The French Look is one of many shoe illustrations Andy Warhol created using a special type of line drawing known as the blotted line technique. Warhol first experimented with blotted line while still a college student at Carnegie Institute of Technology. When asked in 1978 how he got the idea, he responded, “Well, it was just that I didn’t like the way I drew. I guess we had to do an ink blot or something, and then I realized you can do an ink blot and do that kind of look, and then it would look printed somehow.” Warhol continued to craft this technique in his commercial work in New York City throughout the 1950s. Blotted line enabled him to create a variety of illustrations along a similar theme. This type of production allowed him to bring multiple ideas to clients and increase the odds one of his drawings would be chosen for the final advertisement.

Blotted line combines drawing with very basic printmaking. Warhol began by copying a line drawing on a piece of non-absorbent paper, such as tracing paper. Next he hinged this piece of paper to a second sheet of more absorbent paper by taping their edges together on one side. With an old fountain pen, Warhol inked over a small section of the drawn lines then transferred the ink onto the second sheet by folding along the hinge and lightly pressing or “blotting” the two papers together. Larger drawings were made in sections. Completing a large blotted line drawing could take quite a bit of time and multiple pressings. The process resulted in the dotted, broken, and delicate lines that are characteristic of Warhol’s illustrations. Warhol often colored his blotted line drawings with watercolor dyes or applied gold leaf.

Vito Giallo, who was hired as Warhol’s first commercial art assistant in 1953, later described how Warhol achieved the blotted line effect.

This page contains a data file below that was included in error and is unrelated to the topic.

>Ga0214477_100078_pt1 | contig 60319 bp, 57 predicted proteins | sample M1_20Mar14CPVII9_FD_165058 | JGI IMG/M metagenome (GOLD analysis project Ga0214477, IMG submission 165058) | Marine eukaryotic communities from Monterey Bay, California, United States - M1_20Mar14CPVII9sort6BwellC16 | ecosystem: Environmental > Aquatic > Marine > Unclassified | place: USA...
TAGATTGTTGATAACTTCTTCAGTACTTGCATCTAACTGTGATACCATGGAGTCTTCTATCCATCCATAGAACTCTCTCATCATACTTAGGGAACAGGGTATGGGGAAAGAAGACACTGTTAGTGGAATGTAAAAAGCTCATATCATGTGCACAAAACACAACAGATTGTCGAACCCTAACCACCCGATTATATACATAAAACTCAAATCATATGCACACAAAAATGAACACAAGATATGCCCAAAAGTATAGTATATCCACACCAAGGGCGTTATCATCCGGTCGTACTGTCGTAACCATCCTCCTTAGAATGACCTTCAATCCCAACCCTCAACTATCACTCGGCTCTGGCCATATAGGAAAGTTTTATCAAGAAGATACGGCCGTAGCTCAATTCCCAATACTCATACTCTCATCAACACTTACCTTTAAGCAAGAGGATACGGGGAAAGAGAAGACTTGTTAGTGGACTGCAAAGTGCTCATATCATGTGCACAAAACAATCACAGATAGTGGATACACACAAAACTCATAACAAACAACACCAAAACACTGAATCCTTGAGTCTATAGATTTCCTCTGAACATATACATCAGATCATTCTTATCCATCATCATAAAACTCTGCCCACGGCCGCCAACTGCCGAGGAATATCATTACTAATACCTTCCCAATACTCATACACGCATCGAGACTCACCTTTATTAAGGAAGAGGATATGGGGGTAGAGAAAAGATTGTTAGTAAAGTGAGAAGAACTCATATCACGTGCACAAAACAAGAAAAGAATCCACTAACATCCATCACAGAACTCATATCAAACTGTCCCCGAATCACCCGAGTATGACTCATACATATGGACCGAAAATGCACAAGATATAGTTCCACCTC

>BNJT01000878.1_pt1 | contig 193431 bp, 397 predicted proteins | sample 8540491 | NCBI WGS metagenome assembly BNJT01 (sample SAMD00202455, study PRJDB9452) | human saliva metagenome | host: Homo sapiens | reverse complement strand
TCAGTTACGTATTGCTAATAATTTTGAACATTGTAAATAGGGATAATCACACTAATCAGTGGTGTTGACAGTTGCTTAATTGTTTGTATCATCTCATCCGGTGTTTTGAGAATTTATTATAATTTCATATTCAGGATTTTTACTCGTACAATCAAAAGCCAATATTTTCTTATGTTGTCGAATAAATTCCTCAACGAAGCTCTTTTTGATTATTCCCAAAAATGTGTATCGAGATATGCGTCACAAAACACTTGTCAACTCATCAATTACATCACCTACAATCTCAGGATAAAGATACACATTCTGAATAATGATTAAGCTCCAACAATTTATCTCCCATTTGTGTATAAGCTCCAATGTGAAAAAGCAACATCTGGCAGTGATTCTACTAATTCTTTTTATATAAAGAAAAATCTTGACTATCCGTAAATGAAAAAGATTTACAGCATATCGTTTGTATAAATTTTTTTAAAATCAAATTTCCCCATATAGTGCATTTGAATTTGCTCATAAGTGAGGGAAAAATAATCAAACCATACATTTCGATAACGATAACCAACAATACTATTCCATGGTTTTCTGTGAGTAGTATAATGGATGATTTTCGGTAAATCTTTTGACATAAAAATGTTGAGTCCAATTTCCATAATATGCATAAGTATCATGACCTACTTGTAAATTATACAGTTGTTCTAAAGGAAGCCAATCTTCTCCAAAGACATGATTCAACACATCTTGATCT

Vito Giallo:
“I was working in an advertising agency where they used his [Warhol’s] work and everybody in the studio, and it was a very good studio, couldn’t figure out how he did the blotted line… So not until I worked for him did I discover [how he did it] – and it was extremely simple – he just took a piece of Strathmore paper and folded it in half and on the left he would do the pencil drawing and then take pen and ink – india ink – and then slowly go over the line and blot it over and then go back and forth to get a perfect register. And so, in the end, we would have the copy more or less and then the original we would tear off and throw away.”

Andy Warhol from A to Z

Typographic poster by Pepe Gimeno featured on the book CaligrTipografía? (2001)

 
 

Pepe typeface (2001)

 
 

Pepe, a type face created by Spanish graphic designer Pepe Gimeno, is inspired by the calligraphy Andy Warhol used on his first illustrations which, in fact, were written by Julia Warhola, Andy’s mother. The design of this type face shows certain nonchalant allure, freshness and vitality.  It seems as if every single letter was made with a caress. It’s an uninhibited and reckless type which was awarded the certificate of excellence in Typographic Design, 2001.

 
 

Cover of The Philosophy of Andy Warhol (From A to B & Back Again) is a 1975 book by the American artist Andy Warhol (1928-1987).

 
 

A loosely formed autobiography by Andy Warhol, told with his trademark blend of irony and detachment, The Philosophy of Andy Warhol—which, with the subtitle “(From A to B and Back Again),” is less a memoir than a collection of riffs and reflections—he talks about love, sex, food, beauty, fame, work, money, and success; about New York, America, and his childhood in McKeesport, Pennsylvania; about his good times and bad in New York, the explosion of his career in the sixties, and his life among celebrities.

The Philosophy… was ghostwritten by Warhol’s secretary Pat Hackett and Interview magazine editor Bob Colacello. Much of the material is drawn from conversations Warhol had taped between himself and Colacello and Brigid Berlin.